When we’re in a rut in a relationship, it can sometimes, initially, be easier to reduce the number of negative associations we are creating within the relationship. Remember, we want to tip the scales in favour of positive associations so the fewer negative associations we create with our relationship, the fewer positive associations we will be required to make in order to be “flourishing” with positive mental health and to be experiencing the relationship as positive-on-the-whole.
If you are looking to increase your positivity ratio in terms of your relationship with your spouse or partner, here are seven useful tips:
- Take time out from a nose-diving conversation with the resolve to complete the conversation at a later point in time when you’re both in a productive, solution-focused frame of mind.
- Use physical intimacy like physical touch, hugging, kissing, cuddling and more, to release the hormone oxytocin to help you to both feel relaxed, bonded and safe.
- Genuinely tell your partner about the things they do that you appreciate, big and small, and show them, too.
- Do things for your partner, however seemingly small; if it’s a gesture of love and delivered with enthusiasm and received with acknowledgement, it will help you to both feel positive.
- Ask questions instead of making statements; the former suggests you care to clarify and understand, the latter suggests you have made your mind up and often forces people into being defensive.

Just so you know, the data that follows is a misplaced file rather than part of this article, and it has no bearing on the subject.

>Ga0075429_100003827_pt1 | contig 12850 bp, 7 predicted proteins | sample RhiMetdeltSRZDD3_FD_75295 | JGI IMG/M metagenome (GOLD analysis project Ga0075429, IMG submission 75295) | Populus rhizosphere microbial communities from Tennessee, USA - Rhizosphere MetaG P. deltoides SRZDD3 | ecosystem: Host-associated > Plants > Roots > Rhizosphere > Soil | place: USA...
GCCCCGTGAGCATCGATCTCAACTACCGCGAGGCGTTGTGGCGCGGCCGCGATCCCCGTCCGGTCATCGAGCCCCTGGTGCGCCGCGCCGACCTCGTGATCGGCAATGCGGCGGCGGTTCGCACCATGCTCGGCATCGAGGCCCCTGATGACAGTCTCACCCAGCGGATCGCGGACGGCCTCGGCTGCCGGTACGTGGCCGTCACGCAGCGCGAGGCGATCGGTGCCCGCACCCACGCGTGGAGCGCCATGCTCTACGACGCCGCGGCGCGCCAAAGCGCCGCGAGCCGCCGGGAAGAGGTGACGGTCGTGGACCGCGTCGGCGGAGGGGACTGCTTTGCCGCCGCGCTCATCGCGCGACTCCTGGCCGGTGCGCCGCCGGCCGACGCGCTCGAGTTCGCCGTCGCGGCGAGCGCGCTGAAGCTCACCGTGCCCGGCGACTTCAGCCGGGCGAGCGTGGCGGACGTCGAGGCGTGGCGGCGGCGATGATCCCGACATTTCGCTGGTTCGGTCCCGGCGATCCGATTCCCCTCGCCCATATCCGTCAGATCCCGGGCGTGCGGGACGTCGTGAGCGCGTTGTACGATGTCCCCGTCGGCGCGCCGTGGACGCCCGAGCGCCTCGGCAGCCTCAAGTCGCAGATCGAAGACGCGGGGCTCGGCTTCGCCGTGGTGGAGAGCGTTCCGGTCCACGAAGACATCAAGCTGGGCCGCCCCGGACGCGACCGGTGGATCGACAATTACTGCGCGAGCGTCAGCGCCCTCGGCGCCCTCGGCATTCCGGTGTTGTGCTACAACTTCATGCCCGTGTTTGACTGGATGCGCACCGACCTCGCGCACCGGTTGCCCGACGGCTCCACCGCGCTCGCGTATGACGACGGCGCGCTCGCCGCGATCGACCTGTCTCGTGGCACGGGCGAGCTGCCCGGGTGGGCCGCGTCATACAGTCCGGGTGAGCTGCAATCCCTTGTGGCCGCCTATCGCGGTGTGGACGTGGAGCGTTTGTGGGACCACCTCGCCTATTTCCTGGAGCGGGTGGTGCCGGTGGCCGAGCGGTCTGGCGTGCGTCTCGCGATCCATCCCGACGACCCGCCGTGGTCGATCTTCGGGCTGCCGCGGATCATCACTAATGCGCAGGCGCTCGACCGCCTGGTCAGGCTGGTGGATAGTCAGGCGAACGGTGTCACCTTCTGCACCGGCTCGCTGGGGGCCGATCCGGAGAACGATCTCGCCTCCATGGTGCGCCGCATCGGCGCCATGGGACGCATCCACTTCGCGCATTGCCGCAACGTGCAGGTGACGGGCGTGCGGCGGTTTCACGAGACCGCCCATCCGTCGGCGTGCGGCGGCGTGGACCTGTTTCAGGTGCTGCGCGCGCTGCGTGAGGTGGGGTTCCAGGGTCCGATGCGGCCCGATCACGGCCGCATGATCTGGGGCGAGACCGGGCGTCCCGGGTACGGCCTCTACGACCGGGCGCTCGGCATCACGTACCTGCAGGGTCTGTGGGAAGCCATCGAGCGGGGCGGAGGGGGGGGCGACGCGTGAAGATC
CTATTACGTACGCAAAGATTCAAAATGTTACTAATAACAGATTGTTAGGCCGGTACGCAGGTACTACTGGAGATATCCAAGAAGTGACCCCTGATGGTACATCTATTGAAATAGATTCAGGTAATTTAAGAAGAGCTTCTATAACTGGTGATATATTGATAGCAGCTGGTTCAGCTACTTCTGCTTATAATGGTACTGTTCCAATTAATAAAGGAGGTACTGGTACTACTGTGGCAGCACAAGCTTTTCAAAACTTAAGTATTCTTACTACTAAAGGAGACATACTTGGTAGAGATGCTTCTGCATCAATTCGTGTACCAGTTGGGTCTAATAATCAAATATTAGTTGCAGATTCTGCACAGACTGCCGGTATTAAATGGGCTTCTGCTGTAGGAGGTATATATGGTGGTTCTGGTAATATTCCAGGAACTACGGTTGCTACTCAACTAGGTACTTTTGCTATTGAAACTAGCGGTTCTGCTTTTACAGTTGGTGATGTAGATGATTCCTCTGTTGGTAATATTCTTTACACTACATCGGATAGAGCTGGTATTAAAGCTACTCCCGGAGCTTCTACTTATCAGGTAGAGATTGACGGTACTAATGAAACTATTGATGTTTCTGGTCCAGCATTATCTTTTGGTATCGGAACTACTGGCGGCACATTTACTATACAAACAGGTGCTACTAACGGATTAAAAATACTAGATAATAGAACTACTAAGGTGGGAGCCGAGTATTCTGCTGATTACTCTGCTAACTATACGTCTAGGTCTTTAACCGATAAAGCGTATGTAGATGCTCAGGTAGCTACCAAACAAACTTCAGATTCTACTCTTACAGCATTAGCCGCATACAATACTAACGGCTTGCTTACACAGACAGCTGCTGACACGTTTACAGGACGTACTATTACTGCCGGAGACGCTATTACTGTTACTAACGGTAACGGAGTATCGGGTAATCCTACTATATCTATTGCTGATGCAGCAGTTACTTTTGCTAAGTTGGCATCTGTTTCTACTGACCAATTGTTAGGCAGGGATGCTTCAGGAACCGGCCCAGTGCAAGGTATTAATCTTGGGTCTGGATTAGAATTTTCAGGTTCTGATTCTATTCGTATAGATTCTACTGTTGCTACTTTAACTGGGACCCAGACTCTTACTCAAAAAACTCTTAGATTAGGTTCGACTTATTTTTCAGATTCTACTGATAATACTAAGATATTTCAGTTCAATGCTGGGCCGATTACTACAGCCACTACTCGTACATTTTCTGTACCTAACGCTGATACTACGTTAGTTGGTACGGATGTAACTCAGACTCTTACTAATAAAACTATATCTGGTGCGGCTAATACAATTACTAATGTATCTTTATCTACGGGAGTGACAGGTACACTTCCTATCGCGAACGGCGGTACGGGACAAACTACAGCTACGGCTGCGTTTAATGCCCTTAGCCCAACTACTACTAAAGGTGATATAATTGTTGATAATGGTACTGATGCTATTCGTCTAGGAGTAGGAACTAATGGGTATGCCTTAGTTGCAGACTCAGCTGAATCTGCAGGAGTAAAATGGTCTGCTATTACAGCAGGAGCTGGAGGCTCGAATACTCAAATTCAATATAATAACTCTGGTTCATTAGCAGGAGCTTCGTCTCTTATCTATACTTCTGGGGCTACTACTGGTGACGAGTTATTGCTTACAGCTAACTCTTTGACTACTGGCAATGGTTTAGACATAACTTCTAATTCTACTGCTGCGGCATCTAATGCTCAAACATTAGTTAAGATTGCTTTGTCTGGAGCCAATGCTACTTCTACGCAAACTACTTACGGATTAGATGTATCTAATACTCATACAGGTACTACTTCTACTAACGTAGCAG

- Use positive words wherever possible as negative words put the listener and speaker into fight-or-flight in less than a second.
- Act like a team when there is a challenge in your path as a couple; this means asking what you can do to help and then doing it if you can; asking questions to help them work things out for themselves (thereby empowering them); doing things to help them to feel supported and loved and visible, even if you can’t directly help them to solve the challenge itself.
We may not (yet) know the exact positivity to negativity ratio that humans require for flourishing mental health but we intuitively know that we want more positivity in our life than negativity and that we achieve more in a positive state of mind than in a negative state of mind. There is, of course, a tonne of research to back up the latter, too.
Use your sophisticated human body as your signalling system to gauge where on the “positivity scale” you are and use positivity enhancing thoughts and behaviours towards yourself and others to ensure your mental health thrives…along with your life.